"No," declared the Queen, "I have lords besides, and I have let you do with them as you chose. If you had just been put out of office and Lord Melbourne had come in, I am sure that he would not have asked me to give up my ladies."
"There are more Whigs than Tories in the House of Commons," said Peel, "and if these ladies who are closely related to prominent Whigs are retained, all Europe will look upon England as the country that is governed by a party which the sovereign dislikes and in which she has no confidence."
"I give you my lords," replied the Queen steadfastly, "but I keep my ladies." The two nobles were in a dilemma. According to the British constitution, "The Queen can do no wrong"—that is, not she, but the Prime Minister is held responsible for every public act. Sir Robert could not remain Prime Minister if the Queen positively refused to yield to a course which he thought necessary.
While the Tory leaders were trying to plan some way out of the difficulty, the Queen sent a letter to Lord Melbourne which was written in much the same way that an indignant young girl would write to her father. "Do not fear," she said, "that I was not calm and composed. They wanted to deprive me of my ladies, and I suppose they would deprive me next of my dressers and housemaids; they wished to treat me like a girl, but I will show them that I am Queen of England."
Lord Melbourne called his Cabinet together in such haste that one member had to be brought from the opera and another from a dinner party. He read them the Queen's letter, and asked, "What shall we advise?"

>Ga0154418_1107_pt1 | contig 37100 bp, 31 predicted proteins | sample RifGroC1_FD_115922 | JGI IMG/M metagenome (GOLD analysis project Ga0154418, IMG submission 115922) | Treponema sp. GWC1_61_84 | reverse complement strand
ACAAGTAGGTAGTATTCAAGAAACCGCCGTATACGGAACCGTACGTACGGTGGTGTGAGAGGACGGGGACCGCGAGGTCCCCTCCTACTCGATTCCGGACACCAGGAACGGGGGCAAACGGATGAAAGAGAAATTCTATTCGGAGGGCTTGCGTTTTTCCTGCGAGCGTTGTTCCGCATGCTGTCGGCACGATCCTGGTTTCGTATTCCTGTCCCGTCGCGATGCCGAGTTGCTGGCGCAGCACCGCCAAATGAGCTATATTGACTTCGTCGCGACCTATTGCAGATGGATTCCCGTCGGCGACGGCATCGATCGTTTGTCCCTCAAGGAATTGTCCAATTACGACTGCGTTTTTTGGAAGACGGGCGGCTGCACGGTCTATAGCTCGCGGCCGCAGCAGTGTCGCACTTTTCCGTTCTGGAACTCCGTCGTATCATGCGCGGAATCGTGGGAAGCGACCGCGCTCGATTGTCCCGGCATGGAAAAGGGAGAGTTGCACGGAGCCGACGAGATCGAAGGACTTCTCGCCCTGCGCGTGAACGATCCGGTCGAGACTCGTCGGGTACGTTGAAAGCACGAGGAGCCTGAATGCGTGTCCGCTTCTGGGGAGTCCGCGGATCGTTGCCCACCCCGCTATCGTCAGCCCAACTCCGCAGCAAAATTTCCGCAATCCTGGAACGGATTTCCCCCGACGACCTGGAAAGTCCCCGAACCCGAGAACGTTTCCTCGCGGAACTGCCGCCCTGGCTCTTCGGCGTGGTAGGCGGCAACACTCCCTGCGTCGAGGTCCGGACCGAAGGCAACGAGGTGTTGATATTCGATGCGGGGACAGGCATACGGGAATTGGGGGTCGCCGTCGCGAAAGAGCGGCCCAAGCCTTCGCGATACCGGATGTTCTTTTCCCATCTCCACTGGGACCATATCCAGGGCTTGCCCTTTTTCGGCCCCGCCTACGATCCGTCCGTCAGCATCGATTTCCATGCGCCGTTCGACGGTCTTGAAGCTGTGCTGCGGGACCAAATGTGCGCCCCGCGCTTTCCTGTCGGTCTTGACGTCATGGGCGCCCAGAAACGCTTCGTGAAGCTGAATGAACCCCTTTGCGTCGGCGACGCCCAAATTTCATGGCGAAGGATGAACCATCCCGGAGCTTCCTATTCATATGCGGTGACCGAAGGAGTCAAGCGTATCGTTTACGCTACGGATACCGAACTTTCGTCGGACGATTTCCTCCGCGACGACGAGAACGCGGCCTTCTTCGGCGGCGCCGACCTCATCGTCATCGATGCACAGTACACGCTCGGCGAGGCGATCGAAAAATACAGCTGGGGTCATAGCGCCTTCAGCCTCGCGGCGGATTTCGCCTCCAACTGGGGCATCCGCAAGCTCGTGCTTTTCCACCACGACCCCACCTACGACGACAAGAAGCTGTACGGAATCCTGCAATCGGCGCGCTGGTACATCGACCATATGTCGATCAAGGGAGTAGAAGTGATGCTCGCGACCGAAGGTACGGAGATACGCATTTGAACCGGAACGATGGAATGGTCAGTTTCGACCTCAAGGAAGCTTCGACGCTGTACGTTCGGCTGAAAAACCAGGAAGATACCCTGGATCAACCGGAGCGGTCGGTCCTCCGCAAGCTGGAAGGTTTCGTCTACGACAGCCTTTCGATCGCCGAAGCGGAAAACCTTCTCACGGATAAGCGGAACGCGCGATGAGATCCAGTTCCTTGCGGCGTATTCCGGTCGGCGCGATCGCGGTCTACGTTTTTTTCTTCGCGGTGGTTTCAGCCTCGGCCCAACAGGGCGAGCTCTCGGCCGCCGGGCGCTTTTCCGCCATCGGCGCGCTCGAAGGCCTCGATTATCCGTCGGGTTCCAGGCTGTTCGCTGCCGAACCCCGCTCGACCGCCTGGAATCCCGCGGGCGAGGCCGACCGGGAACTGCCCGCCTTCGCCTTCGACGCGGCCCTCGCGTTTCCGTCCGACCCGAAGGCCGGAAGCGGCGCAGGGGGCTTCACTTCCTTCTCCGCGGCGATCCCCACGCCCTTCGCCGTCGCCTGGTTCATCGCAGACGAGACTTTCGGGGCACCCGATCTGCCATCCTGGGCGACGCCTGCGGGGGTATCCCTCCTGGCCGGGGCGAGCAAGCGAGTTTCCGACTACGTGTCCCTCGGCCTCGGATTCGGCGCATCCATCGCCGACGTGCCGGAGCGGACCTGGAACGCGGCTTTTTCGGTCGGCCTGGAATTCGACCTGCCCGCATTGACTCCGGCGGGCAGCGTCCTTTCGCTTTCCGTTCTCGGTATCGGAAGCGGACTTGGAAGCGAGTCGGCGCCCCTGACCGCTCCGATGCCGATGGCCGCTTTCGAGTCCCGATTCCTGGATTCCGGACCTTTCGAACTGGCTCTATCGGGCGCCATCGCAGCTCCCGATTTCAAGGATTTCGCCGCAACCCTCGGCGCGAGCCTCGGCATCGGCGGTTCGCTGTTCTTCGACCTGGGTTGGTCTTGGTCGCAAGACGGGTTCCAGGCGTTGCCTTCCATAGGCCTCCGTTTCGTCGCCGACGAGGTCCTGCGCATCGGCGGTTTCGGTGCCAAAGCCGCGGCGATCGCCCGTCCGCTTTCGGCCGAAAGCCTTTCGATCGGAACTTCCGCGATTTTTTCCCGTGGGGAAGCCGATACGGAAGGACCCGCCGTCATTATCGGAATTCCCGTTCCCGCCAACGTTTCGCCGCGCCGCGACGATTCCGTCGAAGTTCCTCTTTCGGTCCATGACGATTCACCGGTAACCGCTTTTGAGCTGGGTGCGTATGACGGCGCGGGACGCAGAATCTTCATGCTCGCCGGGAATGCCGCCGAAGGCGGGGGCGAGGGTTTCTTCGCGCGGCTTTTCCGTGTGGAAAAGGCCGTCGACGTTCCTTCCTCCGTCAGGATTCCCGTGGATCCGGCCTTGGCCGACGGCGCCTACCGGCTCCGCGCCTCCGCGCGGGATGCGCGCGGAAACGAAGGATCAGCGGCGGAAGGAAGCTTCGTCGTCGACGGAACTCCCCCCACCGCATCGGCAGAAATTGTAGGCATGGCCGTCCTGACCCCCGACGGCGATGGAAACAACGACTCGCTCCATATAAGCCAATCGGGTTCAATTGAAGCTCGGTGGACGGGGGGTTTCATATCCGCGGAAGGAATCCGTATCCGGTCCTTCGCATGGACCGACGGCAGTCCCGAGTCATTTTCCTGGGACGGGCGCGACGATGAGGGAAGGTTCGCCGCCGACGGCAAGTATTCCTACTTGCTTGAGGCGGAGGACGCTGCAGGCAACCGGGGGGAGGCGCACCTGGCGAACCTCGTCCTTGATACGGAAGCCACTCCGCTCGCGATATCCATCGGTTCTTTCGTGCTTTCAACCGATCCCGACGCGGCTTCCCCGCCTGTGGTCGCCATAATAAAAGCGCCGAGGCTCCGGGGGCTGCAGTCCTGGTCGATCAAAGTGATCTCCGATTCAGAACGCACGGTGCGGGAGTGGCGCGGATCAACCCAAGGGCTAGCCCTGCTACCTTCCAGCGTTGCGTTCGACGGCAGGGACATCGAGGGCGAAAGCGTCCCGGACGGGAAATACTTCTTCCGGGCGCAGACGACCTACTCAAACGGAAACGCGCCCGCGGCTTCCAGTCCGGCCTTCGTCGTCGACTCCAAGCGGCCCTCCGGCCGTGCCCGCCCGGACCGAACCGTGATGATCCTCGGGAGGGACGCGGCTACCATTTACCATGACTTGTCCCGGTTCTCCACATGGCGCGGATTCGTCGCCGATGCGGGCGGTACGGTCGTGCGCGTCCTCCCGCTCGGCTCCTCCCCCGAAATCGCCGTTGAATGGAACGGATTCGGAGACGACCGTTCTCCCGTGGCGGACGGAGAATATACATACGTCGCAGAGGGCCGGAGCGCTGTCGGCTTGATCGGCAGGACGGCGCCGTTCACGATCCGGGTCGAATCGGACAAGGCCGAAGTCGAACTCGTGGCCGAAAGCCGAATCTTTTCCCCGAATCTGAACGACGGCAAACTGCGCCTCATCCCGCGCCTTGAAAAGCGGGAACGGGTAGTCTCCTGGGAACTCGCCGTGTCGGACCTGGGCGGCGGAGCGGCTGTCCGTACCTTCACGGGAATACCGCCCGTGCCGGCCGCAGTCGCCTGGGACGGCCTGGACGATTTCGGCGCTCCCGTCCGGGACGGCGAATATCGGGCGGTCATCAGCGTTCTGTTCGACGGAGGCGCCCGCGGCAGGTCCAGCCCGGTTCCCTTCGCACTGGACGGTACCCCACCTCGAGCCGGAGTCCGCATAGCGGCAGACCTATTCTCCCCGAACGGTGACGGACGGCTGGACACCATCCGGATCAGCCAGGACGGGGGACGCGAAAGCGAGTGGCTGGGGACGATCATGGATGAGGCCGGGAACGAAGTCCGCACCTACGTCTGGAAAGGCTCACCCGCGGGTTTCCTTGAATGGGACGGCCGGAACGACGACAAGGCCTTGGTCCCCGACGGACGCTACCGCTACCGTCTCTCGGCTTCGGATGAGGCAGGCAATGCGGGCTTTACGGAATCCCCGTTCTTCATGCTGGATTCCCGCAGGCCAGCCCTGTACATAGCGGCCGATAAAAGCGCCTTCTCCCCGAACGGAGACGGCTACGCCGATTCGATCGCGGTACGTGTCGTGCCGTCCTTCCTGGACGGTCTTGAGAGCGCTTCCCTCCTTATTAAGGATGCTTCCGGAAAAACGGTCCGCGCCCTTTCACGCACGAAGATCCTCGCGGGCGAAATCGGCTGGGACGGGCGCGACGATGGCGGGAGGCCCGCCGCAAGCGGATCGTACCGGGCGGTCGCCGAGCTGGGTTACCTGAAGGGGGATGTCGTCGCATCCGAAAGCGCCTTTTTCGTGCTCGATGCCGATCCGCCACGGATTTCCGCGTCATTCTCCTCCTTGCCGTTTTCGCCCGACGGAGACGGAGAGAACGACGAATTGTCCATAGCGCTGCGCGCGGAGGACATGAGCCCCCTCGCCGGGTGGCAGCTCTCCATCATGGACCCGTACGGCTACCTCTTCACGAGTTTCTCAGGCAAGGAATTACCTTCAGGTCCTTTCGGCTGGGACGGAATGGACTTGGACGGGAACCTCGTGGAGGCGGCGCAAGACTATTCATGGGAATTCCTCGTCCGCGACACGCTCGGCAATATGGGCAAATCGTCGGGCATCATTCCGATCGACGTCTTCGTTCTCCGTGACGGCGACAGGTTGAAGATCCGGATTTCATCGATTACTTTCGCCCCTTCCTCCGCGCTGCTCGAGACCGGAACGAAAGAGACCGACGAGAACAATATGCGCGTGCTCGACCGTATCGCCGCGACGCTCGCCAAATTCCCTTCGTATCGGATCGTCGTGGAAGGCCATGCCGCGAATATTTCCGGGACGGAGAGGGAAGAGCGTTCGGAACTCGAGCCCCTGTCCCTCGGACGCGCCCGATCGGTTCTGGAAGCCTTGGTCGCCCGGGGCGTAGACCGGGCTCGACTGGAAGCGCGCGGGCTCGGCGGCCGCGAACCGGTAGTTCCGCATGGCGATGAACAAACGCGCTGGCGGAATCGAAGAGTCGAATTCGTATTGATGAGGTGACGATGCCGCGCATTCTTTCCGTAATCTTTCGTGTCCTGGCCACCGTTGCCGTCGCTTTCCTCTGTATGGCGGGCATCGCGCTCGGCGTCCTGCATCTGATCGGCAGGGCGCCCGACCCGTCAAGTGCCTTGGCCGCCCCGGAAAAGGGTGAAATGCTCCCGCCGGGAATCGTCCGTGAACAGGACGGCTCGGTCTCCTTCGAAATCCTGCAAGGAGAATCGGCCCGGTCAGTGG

"Advise her to give up two or three of her principal ladies," suggested one, "and perhaps that will satisfy Peel."
"Does anyone know exactly what Peel wants," queried another, "and how many ladies he demands shall be removed?" This was an exceedingly sensible question, and if it had been taken to Peel for an answer, the trouble might have been brought to an end. He would probably have been satisfied with the resignation of two or three of the strongest partisans and principal talkers among the ladies; and, although the Queen was insisting upon what she believed was her right, yet much of her indignation arose from her belief that Peel meant to deprive her of all who were then her attendants, perhaps even the Baroness Lehzen. The question was not taken to Peel, however, and the discussion in the Cabinet went on.
"Let us write a letter for the Queen to copy and send to Peel," was the next suggestion, "saying that she will not consent to a course which she believes to be contrary to custom and which is repugnant to her feelings." This suggestion was adopted. The letter was written, and the Queen copied it to send; but before it reached Sir Robert, he resigned his position, and Lord Melbourne was again Prime Minister.
This was the famous "Bedchamber Plot," and it aroused all England. Lord Melbourne and the Whigs said:
"It is a small matter that the Queen should be allowed to retain her favorite attendants."
Sir Robert and the Tories replied: